Case Presentation: A 66-year-old male with end-stage renal disease on hemodialysis (HD), cervical spine stenosis with chronic constipation and previous stercoral colitis complicated by enterococcal bacteremia presented with two weeks of fevers and generalized weakness. The patient denied cough, runny nose, headaches, abdominal pain, diarrhea, or rash. He further denied recent procedures, hospitalizations, travel, or sick contacts. On admission, he was febrile to 39.1C. He had a 2/6 diastolic murmur at the right upper sternal border and pigmented lesions on bilateral palms. His labs were notable for a white blood cell count of 10.7k/mm3 and a negative respiratory viral panel. Imaging of the chest revealed a left pleural effusion. Blood cultures grew gram positive cocci in chains, and he was empirically treated with ceftriaxone and vancomycin for a suspected pulmonary infection. A transthoracic echocardiogram was ordered to rule out endocarditis and demonstrated moderate aortic regurgitation, which was new from four months prior. An aortic valve vegetation was later confirmed on transesophageal echocardiogram. Pleural fluid studies were consistent with an exudative effusion. The blood cultures speciated as Enterococcus faecalis, with pleural fluid also growing the same, for which a chest tube was placed. Infectious Disease (ID) was consulted and recommended treatment with ampicillin and ceftriaxone. Computed Tomography (CT) of the abdomen and pelvis suggested stercoral colitis as the source of infection. Due to persistent bacteremia, the patient was initiated on an aggressive bowel regimen for source control and ceftriaxone was changed to gentamicin with subsequent clearance of the bacteremia. He did not require repair or replacement of the valve. He was discharged on six weeks of gentamicin and vancomycin in combination with HD as well as an aggressive bowel regimen to prevent recurrence.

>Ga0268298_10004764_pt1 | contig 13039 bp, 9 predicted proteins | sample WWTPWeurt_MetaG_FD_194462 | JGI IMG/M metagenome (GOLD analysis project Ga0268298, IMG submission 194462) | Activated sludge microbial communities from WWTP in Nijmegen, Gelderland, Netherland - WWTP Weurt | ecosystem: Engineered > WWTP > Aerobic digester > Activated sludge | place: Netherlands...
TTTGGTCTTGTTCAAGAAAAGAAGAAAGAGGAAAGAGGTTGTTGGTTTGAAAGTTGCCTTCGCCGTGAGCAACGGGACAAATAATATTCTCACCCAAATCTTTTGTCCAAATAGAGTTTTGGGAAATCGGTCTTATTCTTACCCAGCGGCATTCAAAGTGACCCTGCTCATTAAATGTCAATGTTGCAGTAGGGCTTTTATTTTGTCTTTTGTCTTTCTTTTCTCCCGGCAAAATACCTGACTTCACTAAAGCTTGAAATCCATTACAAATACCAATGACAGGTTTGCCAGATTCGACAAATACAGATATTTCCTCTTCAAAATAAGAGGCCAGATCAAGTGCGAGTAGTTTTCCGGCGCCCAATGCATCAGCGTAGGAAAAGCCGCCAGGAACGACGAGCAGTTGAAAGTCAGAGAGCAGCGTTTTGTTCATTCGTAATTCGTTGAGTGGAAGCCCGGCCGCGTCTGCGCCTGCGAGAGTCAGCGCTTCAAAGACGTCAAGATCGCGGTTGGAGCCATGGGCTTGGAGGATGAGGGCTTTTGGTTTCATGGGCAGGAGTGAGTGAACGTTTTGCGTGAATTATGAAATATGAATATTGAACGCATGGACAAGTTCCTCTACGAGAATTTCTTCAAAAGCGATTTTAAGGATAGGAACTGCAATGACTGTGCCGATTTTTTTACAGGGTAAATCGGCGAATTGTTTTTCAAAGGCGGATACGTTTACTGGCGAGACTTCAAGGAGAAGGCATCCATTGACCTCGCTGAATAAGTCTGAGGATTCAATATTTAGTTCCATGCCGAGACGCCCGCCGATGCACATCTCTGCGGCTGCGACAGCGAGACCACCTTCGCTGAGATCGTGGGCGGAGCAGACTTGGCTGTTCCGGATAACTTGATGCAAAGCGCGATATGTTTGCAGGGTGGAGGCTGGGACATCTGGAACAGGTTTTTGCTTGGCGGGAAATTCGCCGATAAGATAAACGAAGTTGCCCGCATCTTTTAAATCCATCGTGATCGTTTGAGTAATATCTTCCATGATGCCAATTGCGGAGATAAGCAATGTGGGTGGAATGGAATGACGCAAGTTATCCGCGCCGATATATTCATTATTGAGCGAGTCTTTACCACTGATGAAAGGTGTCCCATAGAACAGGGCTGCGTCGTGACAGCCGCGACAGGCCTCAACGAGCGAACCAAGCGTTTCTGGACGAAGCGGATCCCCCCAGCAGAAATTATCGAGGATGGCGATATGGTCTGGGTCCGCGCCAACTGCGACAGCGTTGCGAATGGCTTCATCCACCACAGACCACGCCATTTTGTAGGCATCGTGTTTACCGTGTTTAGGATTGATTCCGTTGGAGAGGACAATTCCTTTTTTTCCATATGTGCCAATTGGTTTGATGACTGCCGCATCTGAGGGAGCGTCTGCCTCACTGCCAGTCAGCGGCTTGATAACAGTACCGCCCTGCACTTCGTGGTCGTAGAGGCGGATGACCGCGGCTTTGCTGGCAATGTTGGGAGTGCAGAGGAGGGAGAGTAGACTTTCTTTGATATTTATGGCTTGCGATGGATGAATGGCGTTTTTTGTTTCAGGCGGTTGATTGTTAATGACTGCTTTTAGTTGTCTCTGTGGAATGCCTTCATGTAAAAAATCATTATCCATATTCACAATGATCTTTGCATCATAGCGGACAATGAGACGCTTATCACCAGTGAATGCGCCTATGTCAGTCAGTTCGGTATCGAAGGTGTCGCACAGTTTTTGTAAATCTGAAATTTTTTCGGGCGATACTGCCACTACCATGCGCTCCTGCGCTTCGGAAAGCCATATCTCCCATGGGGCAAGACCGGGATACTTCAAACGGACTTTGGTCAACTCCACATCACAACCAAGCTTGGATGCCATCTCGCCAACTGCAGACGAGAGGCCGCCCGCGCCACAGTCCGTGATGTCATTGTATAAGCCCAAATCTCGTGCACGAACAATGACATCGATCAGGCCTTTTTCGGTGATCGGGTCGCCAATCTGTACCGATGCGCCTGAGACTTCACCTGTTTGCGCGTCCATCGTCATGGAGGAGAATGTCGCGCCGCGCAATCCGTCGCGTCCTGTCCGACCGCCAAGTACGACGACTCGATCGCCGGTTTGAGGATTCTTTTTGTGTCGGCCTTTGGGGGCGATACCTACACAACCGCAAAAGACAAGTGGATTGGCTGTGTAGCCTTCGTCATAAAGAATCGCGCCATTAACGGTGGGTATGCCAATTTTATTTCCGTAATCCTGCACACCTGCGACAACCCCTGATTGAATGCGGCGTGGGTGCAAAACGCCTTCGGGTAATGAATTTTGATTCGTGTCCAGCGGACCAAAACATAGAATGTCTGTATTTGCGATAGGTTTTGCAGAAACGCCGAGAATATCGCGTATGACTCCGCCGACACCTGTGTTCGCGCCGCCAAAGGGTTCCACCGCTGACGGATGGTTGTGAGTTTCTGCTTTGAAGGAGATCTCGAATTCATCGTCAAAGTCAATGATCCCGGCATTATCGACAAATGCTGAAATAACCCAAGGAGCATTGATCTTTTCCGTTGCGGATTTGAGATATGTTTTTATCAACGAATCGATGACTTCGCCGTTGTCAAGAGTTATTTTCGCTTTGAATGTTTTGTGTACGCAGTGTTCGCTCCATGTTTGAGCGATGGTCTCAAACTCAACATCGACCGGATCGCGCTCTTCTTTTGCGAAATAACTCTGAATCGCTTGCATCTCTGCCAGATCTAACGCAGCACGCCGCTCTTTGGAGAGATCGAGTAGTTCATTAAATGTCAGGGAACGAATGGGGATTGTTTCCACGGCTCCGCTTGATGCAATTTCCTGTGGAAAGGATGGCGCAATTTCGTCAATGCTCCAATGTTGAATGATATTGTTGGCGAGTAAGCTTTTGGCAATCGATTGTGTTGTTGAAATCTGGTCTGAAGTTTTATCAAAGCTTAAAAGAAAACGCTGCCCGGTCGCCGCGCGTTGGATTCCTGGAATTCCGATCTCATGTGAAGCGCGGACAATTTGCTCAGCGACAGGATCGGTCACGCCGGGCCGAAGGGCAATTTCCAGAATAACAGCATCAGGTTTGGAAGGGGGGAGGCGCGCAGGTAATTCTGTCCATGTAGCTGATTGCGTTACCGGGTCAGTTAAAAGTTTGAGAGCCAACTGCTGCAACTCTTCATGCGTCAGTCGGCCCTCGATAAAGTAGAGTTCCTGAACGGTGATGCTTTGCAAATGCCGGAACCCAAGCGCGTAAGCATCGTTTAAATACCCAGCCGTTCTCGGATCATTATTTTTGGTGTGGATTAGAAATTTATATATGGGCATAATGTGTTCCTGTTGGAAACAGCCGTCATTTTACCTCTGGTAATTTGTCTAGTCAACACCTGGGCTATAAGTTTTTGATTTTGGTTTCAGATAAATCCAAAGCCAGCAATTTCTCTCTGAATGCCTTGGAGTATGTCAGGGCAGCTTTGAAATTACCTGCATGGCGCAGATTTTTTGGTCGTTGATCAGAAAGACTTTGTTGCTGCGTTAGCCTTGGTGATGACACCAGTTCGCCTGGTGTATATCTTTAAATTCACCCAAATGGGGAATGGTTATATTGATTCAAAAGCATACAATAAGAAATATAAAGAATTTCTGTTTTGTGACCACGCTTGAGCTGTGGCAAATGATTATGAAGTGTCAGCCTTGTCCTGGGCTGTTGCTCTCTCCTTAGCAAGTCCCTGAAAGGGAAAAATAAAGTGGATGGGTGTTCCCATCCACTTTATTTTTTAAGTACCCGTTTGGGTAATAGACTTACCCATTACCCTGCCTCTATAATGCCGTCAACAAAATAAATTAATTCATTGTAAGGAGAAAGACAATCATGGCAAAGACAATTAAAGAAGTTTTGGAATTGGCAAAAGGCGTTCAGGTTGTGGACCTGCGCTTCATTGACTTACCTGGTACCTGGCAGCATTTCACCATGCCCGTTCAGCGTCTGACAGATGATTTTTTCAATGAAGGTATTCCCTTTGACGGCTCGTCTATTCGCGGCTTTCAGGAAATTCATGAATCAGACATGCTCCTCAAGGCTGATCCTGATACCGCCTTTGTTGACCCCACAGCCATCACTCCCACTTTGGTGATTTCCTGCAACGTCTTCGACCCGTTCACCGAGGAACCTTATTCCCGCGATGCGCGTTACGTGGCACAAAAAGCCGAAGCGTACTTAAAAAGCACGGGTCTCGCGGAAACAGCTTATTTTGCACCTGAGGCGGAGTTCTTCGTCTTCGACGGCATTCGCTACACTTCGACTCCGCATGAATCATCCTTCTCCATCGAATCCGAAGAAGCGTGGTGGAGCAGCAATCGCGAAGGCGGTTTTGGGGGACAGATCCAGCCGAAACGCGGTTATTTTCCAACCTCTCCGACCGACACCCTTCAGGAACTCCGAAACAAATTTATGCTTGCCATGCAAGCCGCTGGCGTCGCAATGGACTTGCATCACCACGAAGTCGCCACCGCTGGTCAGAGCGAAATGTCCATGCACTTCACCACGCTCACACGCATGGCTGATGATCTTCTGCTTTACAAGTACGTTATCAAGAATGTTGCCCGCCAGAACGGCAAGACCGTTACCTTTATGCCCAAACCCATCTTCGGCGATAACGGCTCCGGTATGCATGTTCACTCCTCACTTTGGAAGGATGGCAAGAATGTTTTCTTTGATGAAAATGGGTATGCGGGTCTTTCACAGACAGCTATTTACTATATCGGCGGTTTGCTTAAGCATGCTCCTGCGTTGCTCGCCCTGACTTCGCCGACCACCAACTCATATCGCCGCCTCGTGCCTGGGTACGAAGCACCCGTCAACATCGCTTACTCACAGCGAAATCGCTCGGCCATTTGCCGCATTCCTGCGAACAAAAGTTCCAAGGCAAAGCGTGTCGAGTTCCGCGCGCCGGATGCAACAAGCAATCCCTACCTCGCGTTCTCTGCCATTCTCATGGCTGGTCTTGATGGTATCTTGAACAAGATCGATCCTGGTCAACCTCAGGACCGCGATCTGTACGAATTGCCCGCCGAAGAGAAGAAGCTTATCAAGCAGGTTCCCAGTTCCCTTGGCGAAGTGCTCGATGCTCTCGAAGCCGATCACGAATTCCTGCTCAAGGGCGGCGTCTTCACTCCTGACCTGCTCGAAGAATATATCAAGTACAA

Discussion: Stercoral colitis is a relatively rare form of inflammatory colitis that results from severe constipation and leads to the formation of a fecaloma and, if left untreated, can lead to eventual necrosis and ulceration of the colon due to a compromise of the vascular supply. It is typically treated with manual disimpaction along with an aggressive bowel regimen, which needs to be continued after disimpaction to prevent recurrence. Untreated, stercoral colitis can lead to perforation and require surgical management. A review of the literature suggests, however, that there are few if any reports of bacteremia resulting in endocarditis as a complication of stercoral colitis. In this case, the patient’s prior admission for enterococcal bacteremia secondary to stercoral colitis and imaging again showing stercoral colitis without an alternative source led the team to believe that it was very likely to be the source of bacteremia again in this patient. Additionally, with disimpaction and an aggressive bowel regimen, presumably addressing the prior lack of source control, the patient did clear the bacteremia.

Conclusions: Although this appears to be an uncommon complication of stercoral colitis, it does highlight the importance of ensuring that patients with a history of stercoral colitis have clear instructions for an escalating bowel regimen in the outpatient setting to prevent recurrence and the complications that may result.